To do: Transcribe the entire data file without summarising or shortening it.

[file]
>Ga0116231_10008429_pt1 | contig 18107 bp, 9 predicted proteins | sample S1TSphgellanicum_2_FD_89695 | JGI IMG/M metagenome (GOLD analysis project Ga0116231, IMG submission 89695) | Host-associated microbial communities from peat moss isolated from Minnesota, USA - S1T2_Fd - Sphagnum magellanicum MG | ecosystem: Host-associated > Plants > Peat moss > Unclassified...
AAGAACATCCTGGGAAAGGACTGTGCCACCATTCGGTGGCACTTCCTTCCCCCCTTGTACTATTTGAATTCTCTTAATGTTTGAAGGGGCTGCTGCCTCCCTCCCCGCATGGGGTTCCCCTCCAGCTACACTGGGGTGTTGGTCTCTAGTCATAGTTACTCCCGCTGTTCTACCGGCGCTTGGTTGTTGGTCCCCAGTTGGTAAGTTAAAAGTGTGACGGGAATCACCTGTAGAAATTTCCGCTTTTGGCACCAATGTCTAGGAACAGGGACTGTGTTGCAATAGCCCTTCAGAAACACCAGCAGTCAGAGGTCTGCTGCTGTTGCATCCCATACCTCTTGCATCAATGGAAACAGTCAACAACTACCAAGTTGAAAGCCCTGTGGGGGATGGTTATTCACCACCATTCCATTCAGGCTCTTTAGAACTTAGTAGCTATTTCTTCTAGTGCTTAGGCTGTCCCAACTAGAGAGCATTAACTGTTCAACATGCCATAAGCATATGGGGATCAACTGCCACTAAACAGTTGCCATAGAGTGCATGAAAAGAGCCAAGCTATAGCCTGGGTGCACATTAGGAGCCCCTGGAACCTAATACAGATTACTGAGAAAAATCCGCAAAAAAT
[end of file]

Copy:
>Ga0116231_10008429_pt1 | contig 18107 bp, 9 predicted proteins | sample S1TSphgellanicum_2_FD_89695 | JGI IMG/M metagenome (GOLD analysis project Ga0116231, IMG submission 89695) | Host-associated microbial communities from peat moss isolated from Minnesota, USA - S1T2_Fd - Sphagnum magellanicum MG | ecosystem: Host-associated > Plants > Peat moss > Unclassified...
AAGAACATCCTGGGAAAGGACTGTGCCACCATTCGGTGGCACTTCCTTCCCCCCTTGTACTATTTGAATTCTCTTAATGTTTGAAGGGGCTGCTGCCTCCCTCCCCGCATGGGGTTCCCCTCCAGCTACACTGGGGTGTTGGTCTCTAGTCATAGTTACTCCCGCTGTTCTACCGGCGCTTGGTTGTTGGTCCCCAGTTGGTAAGTTAAAAGTGTGACGGGAATCACCTGTAGAAATTTCCGCTTTTGGCACCAATGTCTAGGAACAGGGACTGTGTTGCAATAGCCCTTCAGAAACACCAGCAGTCAGAGGTCTGCTGCTGTTGCATCCCATACCTCTTGCATCAATGGAAACAGTCAACAACTACCAAGTTGAAAGCCCTGTGGGGGATGGTTATTCACCACCATTCCATTCAGGCTCTTTAGAACTTAGTAGCTATTTCTTCTAGTGCTTAGGCTGTCCCAACTAGAGAGCATTAACTGTTCAACATGCCATAAGCATATGGGGATCAACTGCCACTAAACAGTTGCCATAGAGTGCATGAAAAGAGCCAAGCTATAGCCTGGGTGCACATTAGGAGCCCCTGGAACCTAATACAGATTACTGAGAAAAATCCGCAAAAAAT